A total of over $21 million was handed out Sunday to physicists, mathematicians and researchers as part of Silicon Valley’s “Breakthrough Prize” initiative. The awards -- once referred to as “the Oscars of science”-- were given to one mathematician, five researchers in life sciences and a team of over 1,300 physicists in a star-studded ceremony at NASA’s Ames Research Center in Mountain View, California, late Sunday.
“Breakthrough Prize laureates are making fundamental discoveries about the universe, life and the mind,” Russian billionaire Yuri Milner, who co-founded the prize in 2012, said, in a statement. “These fields of investigation are advancing at an exponential pace, yet the biggest questions remain to be answered.”
The awards are also backed by Facebook’s Mark Zuckerberg and his wife, Priscilla Chan, Google’s Sergey Brin, Anne Wojcicki of 23andme, and Jack Ma of Alibaba.com and his wife, Cathy Zhang.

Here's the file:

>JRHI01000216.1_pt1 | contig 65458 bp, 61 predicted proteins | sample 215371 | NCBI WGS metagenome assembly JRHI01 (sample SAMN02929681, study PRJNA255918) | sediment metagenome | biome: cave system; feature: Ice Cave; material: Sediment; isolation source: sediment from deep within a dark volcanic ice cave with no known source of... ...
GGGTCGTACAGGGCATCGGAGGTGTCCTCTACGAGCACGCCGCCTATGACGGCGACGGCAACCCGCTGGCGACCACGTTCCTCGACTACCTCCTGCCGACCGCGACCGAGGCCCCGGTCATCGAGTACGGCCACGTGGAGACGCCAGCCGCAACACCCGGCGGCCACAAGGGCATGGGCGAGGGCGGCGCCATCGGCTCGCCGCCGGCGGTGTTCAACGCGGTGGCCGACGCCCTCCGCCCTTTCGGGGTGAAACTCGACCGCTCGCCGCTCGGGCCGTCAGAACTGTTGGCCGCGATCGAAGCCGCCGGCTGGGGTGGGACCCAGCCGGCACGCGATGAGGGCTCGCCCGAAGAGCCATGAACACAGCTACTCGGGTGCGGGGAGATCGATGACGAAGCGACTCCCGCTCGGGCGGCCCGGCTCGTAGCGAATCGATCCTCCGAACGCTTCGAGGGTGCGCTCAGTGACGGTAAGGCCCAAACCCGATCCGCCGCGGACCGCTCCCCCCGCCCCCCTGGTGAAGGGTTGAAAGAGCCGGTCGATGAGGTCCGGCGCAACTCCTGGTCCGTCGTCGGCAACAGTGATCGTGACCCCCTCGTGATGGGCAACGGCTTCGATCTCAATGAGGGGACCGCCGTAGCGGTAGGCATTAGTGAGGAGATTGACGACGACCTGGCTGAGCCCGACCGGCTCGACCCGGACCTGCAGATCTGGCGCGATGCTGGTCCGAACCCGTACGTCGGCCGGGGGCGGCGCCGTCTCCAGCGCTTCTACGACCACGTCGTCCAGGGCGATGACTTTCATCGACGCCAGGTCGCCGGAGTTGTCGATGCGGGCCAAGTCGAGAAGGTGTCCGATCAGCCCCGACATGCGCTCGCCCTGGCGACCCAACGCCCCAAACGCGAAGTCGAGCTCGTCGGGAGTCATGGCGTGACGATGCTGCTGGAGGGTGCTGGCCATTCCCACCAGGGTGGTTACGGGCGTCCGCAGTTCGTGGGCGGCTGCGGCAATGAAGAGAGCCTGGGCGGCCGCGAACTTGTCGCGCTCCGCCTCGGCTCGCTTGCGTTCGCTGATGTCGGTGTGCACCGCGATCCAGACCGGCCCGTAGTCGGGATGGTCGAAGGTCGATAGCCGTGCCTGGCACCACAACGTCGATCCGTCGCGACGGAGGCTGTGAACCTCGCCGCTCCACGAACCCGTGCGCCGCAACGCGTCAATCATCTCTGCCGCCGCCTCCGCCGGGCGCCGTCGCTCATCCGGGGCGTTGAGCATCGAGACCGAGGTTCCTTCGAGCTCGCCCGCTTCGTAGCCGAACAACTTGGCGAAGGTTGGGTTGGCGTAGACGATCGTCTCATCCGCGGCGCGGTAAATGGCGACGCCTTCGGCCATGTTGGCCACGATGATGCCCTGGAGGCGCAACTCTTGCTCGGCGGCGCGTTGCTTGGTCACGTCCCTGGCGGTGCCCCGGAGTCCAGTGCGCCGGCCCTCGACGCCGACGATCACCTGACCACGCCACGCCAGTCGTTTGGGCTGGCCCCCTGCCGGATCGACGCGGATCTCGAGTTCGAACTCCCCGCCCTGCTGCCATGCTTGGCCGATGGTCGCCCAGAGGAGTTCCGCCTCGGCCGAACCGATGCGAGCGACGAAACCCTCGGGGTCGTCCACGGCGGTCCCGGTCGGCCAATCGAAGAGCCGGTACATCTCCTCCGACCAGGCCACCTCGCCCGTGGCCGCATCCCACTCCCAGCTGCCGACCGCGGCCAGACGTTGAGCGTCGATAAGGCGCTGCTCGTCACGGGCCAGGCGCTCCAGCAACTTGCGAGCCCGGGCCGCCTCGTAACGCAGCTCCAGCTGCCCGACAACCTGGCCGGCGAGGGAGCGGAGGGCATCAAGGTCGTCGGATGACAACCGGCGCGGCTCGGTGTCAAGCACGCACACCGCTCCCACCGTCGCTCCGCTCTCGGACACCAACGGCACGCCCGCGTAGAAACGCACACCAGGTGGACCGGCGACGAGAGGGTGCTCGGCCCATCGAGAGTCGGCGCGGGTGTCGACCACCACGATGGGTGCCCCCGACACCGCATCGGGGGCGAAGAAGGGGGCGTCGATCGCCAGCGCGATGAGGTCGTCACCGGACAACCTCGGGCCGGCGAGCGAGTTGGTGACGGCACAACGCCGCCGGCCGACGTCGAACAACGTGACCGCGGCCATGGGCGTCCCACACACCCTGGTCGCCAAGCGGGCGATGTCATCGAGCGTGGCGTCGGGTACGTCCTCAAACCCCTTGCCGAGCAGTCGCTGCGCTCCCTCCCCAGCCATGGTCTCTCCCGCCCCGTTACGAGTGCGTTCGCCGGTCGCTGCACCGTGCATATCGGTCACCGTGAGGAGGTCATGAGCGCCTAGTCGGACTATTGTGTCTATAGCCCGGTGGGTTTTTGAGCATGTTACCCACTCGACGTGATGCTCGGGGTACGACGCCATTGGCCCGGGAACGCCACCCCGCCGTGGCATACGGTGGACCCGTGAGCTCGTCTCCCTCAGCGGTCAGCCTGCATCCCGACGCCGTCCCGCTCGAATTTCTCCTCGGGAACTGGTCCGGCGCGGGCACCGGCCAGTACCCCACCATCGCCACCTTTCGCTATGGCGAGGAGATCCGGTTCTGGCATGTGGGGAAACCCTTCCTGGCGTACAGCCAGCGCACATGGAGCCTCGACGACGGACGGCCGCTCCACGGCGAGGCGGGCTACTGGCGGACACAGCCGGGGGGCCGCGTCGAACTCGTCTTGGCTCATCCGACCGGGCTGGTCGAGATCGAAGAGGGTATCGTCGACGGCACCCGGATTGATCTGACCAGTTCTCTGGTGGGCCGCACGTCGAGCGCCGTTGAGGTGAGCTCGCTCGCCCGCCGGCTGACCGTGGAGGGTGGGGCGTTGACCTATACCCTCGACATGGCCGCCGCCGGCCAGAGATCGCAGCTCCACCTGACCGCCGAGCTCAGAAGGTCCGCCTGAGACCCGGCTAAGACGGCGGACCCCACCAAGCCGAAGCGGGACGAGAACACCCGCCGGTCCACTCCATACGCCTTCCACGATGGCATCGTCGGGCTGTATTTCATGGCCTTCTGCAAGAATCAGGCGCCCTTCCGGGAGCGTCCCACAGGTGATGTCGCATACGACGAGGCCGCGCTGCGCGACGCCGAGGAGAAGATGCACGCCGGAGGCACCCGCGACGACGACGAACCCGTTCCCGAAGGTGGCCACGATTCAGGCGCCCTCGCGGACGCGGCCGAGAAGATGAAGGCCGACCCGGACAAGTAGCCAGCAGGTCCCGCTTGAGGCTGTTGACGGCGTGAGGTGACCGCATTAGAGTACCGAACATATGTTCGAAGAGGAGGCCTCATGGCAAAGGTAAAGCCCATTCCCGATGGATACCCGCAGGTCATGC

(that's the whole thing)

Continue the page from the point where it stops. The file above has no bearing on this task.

Each laureate -- individual or a team -- receives $3 million in prize money, which is nearly three times the sum a Nobel Prize winner receives. In the case of this year’s physics prize, the honor translates into more prestige than cash, as 1,370 physicists, along with seven team leaders, would be sharing a single $3 million award. The prize was awarded to five teams involved in “the fundamental discovery and exploration” of the neutrino -- the most abundant and perhaps the least understood subatomic particles in the universe.
The Super-Kamiokande Collaboration -- led by Takaaki Kajita who won the Nobel Prize earlier this year for experiments that demonstrated neutrino oscillations -- was one of the recipients of the physics prize.
In the field of life sciences, the award went to Karl Deisseroth of Stanford University and Edward Boyden of the Massachusetts Institute of Technology for developing a procedure known as optogenetics (the programming of neurons so that they can be activated and deactivated using light), and scientists involved in the study of Alzheimer’s disease, gene variants linked to cholesterol, and ancient human DNA and genomes.
For mathematics, the prize was given to Ian Agol, a mathematician at the Institute for Advanced Study in Princeton, New Jersey, and the University of California at Berkeley, for his work in the esoteric field of geometric topology.